- Other postmodernists suggest identity is formed through the mass media: Strinati (1995) - media shapes consumption. Baurdrillard (1970) - media saturated society
- What about social groups?
- Social inequalities still exis in society
Globalisation & Identity
- Globalists see the process as a transformation into a single global, economic, political and global system. Postmodernists cite globalisation as one of the more significant features of contemporary society.
- The idea that society is ever more interdependent and interconnected.
- Hyperglobalists see this is a positive transformation in society in which people increasingly become global cosmopolitan citizens, knowledgeable about cultures all around the world.
- George Ritzer writes about Mcdonaldisation - the world has increasingly become like McDonalds . Companies operating with low-skill jobs and limited choices replicated around the world. Others have talked about coca-colonialisation - transnational corporations dominate the world in the way that empires used to in previouus eras.
- Critics of Ritzer have suggested that McDonalds is a good example of how globalisation is a two way street, and not about cultural homogenisation and neo-colonialism.
- Globalisation has been argued to influence identity. Stuart Hall argues that the decline in the Nation State has led to a new and aggressive form of racism. There has also been an increase in secularisation as people have become more and more aware of the great diversity of belief that exists in the world.
Culture & Identity of Today
Strinati argues that you can no longer distinguish between 'culture' and 'reality', that cultural products, like the media leisure etc. are a fundamental part of reality, not just an expression of it.
Bauman and May argue that our behaviours, our culture and our identity, are neither determined by social structures nor entirely our own to choose and 'buy', we have a choice, flexibility and diversity, but we are also constrained by the situations we find ourselves in, and they are not always our choice.
= a mental/physical impairment which has a substantial and long-term effect on an individual's ability to carry out normal day-to-day activities, e.g. entering a building.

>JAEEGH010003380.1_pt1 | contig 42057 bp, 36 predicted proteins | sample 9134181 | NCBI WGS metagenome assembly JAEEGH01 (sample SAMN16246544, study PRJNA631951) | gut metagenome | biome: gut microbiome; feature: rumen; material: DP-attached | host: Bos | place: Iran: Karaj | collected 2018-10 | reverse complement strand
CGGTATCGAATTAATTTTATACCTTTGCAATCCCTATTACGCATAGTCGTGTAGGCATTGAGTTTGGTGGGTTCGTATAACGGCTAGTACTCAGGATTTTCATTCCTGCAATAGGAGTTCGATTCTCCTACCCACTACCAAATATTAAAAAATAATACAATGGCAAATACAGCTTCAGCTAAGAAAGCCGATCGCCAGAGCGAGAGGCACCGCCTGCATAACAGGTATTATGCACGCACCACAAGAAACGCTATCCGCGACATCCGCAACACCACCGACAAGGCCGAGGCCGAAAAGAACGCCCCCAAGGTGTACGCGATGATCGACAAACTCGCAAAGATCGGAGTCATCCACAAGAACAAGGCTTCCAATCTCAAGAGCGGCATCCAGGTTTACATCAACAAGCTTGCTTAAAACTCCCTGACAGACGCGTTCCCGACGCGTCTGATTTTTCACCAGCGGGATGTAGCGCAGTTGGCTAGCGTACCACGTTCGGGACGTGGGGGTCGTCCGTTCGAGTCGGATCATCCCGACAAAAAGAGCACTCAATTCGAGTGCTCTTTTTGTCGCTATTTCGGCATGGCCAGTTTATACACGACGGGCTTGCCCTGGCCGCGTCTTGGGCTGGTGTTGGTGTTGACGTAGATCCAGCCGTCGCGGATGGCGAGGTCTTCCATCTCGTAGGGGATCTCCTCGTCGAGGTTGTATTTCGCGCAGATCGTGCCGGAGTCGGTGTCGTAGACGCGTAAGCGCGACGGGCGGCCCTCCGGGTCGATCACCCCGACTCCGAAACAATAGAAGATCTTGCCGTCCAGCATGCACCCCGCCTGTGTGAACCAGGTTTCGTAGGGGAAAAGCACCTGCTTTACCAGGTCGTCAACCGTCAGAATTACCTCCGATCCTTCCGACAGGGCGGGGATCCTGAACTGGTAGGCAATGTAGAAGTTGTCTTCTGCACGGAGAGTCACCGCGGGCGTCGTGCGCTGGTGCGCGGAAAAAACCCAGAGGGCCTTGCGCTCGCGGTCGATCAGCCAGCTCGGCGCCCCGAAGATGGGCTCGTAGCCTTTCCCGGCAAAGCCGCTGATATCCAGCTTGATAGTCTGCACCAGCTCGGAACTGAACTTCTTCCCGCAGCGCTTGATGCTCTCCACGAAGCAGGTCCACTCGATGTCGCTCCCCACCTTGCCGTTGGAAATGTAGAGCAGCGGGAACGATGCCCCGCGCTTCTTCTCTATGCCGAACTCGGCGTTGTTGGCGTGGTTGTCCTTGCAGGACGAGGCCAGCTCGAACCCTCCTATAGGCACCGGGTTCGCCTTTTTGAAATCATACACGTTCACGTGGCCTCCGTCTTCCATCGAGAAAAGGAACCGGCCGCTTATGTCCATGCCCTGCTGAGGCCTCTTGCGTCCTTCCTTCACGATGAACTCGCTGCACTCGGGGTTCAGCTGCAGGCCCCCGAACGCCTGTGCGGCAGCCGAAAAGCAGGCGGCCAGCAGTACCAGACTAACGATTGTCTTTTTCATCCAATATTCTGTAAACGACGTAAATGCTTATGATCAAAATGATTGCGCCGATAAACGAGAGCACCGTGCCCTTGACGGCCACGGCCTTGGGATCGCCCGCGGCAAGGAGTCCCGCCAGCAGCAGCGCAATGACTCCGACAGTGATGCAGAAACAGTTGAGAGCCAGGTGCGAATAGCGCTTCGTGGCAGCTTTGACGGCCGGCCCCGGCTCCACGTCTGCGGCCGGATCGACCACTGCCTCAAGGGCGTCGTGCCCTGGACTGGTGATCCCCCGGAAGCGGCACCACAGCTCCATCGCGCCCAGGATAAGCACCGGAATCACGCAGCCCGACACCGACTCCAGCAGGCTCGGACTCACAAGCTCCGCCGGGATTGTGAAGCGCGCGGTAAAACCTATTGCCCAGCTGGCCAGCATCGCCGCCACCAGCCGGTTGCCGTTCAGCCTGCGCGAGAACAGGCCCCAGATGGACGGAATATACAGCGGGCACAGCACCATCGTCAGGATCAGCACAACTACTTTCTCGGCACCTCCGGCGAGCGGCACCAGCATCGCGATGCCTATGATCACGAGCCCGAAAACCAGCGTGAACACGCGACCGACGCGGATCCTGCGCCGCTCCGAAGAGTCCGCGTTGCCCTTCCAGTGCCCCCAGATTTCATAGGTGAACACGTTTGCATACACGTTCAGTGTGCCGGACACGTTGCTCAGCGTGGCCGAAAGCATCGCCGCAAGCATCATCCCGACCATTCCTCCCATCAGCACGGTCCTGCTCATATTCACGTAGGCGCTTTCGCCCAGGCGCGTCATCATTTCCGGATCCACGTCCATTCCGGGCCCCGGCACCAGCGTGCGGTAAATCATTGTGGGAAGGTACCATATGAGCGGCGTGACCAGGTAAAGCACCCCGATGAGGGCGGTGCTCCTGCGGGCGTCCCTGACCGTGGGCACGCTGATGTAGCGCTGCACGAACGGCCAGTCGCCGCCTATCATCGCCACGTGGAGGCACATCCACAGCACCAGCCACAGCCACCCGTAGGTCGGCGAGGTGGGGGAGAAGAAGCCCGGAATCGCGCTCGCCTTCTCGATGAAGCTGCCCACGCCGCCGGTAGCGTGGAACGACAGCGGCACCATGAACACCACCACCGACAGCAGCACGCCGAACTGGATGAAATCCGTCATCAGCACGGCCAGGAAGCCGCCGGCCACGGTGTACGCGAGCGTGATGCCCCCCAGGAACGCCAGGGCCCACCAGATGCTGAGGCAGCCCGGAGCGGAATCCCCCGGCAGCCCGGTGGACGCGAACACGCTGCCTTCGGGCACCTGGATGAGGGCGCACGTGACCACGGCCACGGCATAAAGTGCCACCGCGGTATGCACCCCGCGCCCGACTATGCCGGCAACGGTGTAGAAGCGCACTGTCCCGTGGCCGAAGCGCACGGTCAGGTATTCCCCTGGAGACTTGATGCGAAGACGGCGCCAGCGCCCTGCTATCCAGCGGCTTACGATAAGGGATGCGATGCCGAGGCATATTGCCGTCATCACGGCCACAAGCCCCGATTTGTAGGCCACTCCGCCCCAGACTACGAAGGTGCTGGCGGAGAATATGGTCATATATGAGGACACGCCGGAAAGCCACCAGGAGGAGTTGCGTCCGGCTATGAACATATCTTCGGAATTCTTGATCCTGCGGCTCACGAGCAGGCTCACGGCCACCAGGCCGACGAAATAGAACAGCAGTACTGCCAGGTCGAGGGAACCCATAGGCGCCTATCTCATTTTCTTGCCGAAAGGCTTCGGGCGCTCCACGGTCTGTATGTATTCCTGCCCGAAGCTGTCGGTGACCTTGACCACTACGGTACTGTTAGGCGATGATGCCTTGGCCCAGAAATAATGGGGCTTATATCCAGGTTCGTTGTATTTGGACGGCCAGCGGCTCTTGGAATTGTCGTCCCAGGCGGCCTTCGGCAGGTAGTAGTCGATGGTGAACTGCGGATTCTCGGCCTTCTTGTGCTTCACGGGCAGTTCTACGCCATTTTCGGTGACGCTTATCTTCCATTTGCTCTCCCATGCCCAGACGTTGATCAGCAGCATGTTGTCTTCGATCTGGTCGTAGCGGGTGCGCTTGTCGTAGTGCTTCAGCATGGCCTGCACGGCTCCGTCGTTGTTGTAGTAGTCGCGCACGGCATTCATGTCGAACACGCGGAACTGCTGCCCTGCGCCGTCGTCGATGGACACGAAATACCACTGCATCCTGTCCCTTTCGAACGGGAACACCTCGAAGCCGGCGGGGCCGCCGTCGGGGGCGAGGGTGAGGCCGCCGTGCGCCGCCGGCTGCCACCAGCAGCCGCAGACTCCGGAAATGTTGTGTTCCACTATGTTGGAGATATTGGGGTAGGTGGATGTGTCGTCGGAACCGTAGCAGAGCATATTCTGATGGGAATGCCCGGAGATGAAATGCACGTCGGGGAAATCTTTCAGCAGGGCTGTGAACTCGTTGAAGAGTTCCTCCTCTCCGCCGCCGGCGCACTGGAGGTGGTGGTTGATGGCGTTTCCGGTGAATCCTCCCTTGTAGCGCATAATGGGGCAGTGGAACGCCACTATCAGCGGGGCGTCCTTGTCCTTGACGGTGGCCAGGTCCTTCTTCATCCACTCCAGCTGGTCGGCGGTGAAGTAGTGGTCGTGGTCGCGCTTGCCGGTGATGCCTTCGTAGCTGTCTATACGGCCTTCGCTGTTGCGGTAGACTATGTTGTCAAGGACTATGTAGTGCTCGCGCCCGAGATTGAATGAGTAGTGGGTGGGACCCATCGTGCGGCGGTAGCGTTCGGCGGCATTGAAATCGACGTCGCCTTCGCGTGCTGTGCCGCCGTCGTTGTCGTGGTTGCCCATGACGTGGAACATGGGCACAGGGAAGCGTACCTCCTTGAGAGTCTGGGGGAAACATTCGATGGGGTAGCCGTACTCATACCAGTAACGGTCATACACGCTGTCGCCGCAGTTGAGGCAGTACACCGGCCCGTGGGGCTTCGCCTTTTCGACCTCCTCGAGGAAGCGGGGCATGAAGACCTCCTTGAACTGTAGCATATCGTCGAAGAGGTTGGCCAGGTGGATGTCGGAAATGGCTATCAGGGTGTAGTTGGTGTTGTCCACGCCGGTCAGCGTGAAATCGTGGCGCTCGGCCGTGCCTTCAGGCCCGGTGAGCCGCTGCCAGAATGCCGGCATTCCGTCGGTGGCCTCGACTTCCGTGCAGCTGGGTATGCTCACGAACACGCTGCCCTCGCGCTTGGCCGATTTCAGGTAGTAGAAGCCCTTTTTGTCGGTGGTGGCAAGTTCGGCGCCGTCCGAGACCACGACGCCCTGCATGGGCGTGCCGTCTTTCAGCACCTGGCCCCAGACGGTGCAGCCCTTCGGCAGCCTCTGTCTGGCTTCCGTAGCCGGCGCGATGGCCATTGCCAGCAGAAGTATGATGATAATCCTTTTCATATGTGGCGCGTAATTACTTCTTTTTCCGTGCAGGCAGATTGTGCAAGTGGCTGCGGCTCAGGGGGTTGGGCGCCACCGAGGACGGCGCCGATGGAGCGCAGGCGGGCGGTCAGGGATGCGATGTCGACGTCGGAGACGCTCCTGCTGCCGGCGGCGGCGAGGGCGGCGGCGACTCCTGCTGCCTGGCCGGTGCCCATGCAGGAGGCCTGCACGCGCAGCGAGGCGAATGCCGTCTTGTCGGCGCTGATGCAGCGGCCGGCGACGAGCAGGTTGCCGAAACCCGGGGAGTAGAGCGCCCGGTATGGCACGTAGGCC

WAYS IN WHICH DISABILITY AFFECTS LIFE EXPERIENCE:
- Work opportunities
- Participation in leisure activites
- Perceived status in society
- Verbal/physical abuse
FACTORS THAT SHAPE THEIR IDENTITY:
- Stereotyping through mass media & social attitudes
- Prejudice & discrimination
- Disability as the 'master identity'
- Disability as a 'stigmatised identity'
However, things are slowing changing because of the disabled people's movement creating identity and resistance.
- Shakespeare - disability is a label and this labelling category is more of a problem than the actual disability. Disability is a social construct rather than a biological fact.
- Barnes - agreed and said people become forced to play a 'disabled role'. A disability becomes a handicap when it is socialised into being understood in terms of a disadvantage.
- For Shakespeare, the important thing is to ensure quality of access.
- In society there is a discrimination against people with disabilities.
- Negative stereotypes from the media (weak/dependent). Disabled people are shown infrequently in the media and if they are, it is normally part of the story line.
- Marsh and Keating - argue everyone is dependent on others so needing help in some aspects of life is not a unique feature of disability, but instead is normal.
- Some interactionist research has suggested that inequality has reduced but is dow to a self fulfilling prophecy: the negative labelling associated with disability can lead to what Scott calls, learned helplessness.
- Goffman - The discredited are those with the visible disabilities, whereas discreditable are those with disabilities that are not necessarily viable to the eye, such as mental illness.
= the length of time a person has lived/an individual's lifespan.
WAYS IN WHICH AGE AFFECTS LIFE EXPERIENCE:
- Involvement in education
- Work opportunities
- Legal responsibilities and restrictions
- Status in society
- Degree of independence
- Leisure activities